When the pandemic hit last year, with lockdown and drastic changes in our everyday routines, it was easy to distract ourselves with unhealthy eating habits, which led to what many...
When the pandemic hit last year, with lockdown and drastic changes in our everyday routines, it was easy to distract ourselves with unhealthy eating habits, which led to what many called gaining the Quarantine 15. A lot of people have struggled not just with exercising and eating well, but focusing on broader mental, emotional, environmental, existential and relational health.
New Year, New Goals and Mindful Eating
Mindful eating stems from the broader philosophy of mindfulness, a widespread, centuries-old practice used in many religions. Mindfulness is an intentional focus on one’s thoughts, emotions, and physical sensations in the present moment. Mindfulness targets becoming more aware of, rather than reacting to, one’s situation and choices. Eating mindfully means that you are using all of your physical and emotional senses to experience and enjoy the food choices you make. This helps to increase gratitude for food, which can improve the overall eating experience. Mindful eating encourages one to make choices that will be satisfying and nourishing to the body. However, it discourages “judging” one’s eating behaviors as there are different types of eating experiences. As we become more aware of our eating habits, we may take steps towards behavior changes that will benefit ourselves and our environment.
How It Works
Mindful eating focuses on your eating experiences, body-related sensations, and thoughts and feelings about food, with heightened awareness and without judgment. Attention is paid to the foods being chosen, internal and external physical cues, and your responses to those cues. The goal is to promote a more enjoyable meal experience and understanding of the eating environment. Below is a mindful eating model that is guided by four aspects: what to eat, why we eat what we eat, how much to eat, and how to eat.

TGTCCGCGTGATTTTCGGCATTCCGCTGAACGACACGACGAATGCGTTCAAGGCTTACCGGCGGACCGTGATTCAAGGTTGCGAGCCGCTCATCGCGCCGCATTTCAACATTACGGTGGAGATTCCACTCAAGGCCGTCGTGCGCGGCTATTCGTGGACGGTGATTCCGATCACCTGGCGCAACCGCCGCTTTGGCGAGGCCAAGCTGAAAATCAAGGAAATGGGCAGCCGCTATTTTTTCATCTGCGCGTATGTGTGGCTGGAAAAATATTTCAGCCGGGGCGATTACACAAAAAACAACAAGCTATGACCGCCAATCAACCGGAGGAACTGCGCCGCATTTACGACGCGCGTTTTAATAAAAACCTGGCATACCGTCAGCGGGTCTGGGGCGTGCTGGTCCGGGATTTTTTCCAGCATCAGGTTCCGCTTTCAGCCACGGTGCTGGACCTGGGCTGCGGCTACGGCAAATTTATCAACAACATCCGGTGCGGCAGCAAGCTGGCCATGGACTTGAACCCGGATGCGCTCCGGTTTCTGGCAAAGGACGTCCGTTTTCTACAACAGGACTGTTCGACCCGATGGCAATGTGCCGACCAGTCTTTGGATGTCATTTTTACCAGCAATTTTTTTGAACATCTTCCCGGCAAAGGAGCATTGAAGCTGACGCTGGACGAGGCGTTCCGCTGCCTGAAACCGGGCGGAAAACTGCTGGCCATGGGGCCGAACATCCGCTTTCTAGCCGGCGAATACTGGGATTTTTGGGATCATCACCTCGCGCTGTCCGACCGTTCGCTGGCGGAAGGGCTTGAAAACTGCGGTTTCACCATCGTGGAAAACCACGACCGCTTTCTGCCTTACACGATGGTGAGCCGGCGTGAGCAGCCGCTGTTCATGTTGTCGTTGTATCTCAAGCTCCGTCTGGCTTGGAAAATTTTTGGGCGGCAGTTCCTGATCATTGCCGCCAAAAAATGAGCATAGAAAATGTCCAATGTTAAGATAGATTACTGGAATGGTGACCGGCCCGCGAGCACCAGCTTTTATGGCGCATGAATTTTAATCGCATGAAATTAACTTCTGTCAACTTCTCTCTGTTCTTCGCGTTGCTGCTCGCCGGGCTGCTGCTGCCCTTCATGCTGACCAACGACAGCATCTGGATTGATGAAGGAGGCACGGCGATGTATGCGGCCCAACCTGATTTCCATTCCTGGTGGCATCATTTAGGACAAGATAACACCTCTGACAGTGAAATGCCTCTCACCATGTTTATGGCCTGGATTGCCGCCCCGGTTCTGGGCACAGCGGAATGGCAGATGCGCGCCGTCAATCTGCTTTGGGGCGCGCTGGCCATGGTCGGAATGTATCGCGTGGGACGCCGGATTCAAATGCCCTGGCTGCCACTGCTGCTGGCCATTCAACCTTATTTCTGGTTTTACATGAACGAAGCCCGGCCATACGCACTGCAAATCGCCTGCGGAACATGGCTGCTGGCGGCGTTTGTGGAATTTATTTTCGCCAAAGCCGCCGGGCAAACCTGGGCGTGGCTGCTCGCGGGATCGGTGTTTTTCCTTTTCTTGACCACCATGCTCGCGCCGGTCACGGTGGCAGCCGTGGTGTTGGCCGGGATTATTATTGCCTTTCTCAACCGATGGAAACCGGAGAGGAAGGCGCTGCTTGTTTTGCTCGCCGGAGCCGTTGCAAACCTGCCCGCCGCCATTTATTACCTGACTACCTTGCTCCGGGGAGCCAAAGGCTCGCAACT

Considers the wider spectrum of the meal: where the food came from, how it was prepared, and who prepared it
Notices internal and external cues that affect how much we eat
Notices how the food looks, tastes, smells, and feels in our bodies as we eat
Acknowledges how the body feels after eating the meal
Expresses gratitude for the meal
May use deep breathing or meditation before or after the meal
Reflects on how our food choices affect our local and global environment
Seven practices of mindful eating
- Honor the food. Acknowledge where the food was grown and who prepared the meal. Eat without distractions to help deepen the eating experience.
- Engage all senses. Notice the sounds, colors, smells, tastes, and textures of the food and how you feel when eating. Pause periodically to engage these senses.
- Serve in modest portions. This can help avoid overeating and food waste. Use a dinner plate no larger than 9 inches across and fill it only once.
- Savor small bites, and chew thoroughly. These practices can help slow down the meal and fully experience the food’s flavors.
- Eat slowly to avoid overeating. If you eat slowly, you are more likely to recognize when you are feeling satisfied, or when you are about 80% full, and can stop eating.
- Don’t skip meals. Going too long without eating increases the risk of strong hunger, which may lead to the quickest and easiest food choice, not always a healthful one. Setting meals at around the same time each day, as well as planning for enough time to enjoy a meal or snack reduces these risks.
- Eat a plant-based diet, for your health and for the planet. Consider the long-term effects of eating certain foods. Processed meat and saturated fat are associated with an increased risk of colon cancer and heart disease. Production of animal-based foods like meat and dairy takes a heavier toll on our environment than plant-based foods.